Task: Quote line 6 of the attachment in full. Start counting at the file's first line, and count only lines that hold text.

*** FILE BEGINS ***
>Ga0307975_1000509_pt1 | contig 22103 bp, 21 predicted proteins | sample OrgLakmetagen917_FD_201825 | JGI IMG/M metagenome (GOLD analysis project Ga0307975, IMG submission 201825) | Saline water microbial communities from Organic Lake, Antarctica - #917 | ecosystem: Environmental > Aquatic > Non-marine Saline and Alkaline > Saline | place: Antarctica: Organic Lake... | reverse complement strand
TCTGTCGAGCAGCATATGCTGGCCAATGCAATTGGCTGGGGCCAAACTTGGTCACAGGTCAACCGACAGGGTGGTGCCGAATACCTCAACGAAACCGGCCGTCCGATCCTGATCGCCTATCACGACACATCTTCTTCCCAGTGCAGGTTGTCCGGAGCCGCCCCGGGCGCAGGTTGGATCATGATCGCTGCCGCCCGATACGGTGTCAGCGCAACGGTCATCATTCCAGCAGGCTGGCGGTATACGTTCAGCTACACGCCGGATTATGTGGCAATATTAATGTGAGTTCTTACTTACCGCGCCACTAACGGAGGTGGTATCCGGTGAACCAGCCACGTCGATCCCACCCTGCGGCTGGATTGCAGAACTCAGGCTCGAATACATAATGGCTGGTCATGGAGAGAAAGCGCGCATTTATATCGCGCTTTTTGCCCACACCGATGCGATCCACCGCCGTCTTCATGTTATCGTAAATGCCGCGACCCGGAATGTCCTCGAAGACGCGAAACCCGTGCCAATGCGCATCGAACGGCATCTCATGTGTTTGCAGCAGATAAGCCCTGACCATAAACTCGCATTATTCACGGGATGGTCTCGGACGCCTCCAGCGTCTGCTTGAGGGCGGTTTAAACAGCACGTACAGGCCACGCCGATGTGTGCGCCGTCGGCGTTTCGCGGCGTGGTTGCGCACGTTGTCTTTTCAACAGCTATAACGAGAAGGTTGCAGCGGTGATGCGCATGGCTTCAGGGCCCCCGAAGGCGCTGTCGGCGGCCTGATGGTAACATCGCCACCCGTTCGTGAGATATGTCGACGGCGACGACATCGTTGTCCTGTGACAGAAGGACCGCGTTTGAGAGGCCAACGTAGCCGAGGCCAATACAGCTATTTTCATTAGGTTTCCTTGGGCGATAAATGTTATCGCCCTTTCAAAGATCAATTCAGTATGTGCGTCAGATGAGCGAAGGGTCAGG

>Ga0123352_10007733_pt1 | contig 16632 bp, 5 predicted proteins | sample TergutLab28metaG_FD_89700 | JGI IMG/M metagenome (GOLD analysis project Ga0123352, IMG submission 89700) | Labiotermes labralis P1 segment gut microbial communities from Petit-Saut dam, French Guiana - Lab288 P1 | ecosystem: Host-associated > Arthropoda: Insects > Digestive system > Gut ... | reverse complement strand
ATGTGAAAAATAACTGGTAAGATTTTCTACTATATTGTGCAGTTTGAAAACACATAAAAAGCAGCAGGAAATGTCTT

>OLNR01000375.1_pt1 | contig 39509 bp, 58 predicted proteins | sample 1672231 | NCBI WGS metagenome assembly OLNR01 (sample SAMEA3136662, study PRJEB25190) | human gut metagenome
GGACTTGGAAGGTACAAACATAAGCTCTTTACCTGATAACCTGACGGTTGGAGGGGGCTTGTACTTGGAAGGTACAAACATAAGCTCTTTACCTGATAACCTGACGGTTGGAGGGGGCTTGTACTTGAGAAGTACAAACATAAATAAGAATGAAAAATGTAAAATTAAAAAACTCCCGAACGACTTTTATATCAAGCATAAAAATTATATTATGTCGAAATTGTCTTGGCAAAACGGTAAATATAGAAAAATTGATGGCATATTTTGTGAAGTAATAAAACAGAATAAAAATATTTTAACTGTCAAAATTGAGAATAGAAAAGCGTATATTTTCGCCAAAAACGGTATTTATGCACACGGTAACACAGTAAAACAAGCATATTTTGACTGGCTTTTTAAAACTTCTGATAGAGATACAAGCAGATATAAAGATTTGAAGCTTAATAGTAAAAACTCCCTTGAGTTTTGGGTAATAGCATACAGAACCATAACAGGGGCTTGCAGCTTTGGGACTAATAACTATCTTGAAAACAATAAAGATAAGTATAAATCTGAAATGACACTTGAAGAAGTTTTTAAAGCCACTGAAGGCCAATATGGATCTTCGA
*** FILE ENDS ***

GGACTTGGAAGGTACAAACATAAGCTCTTTACCTGATAACCTGACGGTTGGAGGGGGCTTGTACTTGGAAGGTACAAACATAAGCTCTTTACCTGATAACCTGACGGTTGGAGGGGGCTTGTACTTGAGAAGTACAAACATAAATAAGAATGAAAAATGTAAAATTAAAAAACTCCCGAACGACTTTTATATCAAGCATAAAAATTATATTATGTCGAAATTGTCTTGGCAAAACGGTAAATATAGAAAAATTGATGGCATATTTTGTGAAGTAATAAAACAGAATAAAAATATTTTAACTGTCAAAATTGAGAATAGAAAAGCGTATATTTTCGCCAAAAACGGTATTTATGCACACGGTAACACAGTAAAACAAGCATATTTTGACTGGCTTTTTAAAACTTCTGATAGAGATACAAGCAGATATAAAGATTTGAAGCTTAATAGTAAAAACTCCCTTGAGTTTTGGGTAATAGCATACAGAACCATAACAGGGGCTTGCAGCTTTGGGACTAATAACTATCTTGAAAACAATAAAGATAAGTATAAATCTGAAATGACACTTGAAGAAGTTTTTAAAGCCACTGAAGGCCAATATGGATCTTCGA